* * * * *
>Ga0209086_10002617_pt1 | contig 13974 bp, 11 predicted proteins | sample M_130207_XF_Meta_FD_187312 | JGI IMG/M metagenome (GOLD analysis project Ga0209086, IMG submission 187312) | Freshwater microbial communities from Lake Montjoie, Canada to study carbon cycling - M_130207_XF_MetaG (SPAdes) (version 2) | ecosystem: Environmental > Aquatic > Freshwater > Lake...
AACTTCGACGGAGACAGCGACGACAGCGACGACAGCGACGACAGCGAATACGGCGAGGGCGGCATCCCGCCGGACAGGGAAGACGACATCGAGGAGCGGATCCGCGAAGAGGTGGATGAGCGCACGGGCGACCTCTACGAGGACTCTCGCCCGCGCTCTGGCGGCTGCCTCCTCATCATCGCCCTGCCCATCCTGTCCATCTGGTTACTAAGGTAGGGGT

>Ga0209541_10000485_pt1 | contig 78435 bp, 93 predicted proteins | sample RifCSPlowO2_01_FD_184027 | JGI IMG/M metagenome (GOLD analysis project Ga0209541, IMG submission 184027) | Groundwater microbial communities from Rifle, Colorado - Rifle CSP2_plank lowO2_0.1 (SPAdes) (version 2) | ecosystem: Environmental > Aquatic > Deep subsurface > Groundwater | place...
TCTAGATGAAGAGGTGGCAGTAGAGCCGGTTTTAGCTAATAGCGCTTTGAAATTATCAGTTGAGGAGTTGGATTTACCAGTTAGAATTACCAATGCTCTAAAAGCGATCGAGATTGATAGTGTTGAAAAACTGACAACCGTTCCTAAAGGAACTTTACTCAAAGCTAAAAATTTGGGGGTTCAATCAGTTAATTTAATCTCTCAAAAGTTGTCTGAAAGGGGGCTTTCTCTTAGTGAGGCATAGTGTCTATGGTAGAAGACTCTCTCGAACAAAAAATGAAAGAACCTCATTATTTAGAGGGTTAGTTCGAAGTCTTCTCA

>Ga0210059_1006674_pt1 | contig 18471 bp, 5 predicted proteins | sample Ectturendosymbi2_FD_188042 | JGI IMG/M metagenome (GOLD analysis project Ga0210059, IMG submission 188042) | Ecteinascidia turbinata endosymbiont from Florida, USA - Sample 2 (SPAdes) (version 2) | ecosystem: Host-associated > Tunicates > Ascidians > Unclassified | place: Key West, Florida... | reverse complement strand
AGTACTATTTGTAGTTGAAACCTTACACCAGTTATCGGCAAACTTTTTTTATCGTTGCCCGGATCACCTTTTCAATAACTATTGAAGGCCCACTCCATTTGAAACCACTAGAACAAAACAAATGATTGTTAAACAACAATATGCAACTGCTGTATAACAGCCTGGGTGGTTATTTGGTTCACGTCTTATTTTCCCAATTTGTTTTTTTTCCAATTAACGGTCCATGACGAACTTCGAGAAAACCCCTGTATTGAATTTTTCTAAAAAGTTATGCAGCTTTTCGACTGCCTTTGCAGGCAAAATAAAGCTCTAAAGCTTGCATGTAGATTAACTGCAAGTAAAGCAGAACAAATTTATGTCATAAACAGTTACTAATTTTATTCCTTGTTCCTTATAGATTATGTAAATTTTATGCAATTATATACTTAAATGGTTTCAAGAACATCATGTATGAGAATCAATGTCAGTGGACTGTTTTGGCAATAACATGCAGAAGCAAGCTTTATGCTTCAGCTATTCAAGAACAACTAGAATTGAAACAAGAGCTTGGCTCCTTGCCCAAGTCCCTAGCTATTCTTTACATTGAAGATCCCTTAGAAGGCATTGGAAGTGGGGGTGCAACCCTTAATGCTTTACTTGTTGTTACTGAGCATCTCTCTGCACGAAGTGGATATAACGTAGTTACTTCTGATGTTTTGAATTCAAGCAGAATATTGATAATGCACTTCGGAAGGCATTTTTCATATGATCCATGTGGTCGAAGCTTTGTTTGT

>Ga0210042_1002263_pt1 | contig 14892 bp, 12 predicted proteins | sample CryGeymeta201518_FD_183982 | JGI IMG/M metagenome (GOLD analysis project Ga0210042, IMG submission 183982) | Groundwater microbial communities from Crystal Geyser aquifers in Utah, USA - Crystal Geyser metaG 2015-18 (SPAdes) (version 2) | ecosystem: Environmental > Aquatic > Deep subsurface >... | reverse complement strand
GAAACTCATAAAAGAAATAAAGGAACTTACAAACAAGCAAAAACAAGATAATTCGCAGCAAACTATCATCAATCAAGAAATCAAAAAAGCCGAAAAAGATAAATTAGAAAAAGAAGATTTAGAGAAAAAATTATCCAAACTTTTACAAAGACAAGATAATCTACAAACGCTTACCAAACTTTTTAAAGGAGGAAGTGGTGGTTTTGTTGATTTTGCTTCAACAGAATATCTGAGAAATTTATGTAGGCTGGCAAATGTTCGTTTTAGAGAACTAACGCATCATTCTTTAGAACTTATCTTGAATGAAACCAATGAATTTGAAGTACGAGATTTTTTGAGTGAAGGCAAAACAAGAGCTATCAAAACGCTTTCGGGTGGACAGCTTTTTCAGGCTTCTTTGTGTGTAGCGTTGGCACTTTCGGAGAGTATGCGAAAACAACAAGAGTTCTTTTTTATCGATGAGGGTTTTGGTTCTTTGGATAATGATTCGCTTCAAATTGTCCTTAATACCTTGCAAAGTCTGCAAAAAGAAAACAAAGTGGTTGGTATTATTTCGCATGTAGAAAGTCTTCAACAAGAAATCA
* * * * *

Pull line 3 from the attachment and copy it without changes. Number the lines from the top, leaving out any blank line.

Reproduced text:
>Ga0209541_10000485_pt1 | contig 78435 bp, 93 predicted proteins | sample RifCSPlowO2_01_FD_184027 | JGI IMG/M metagenome (GOLD analysis project Ga0209541, IMG submission 184027) | Groundwater microbial communities from Rifle, Colorado - Rifle CSP2_plank lowO2_0.1 (SPAdes) (version 2) | ecosystem: Environmental > Aquatic > Deep subsurface > Groundwater | place...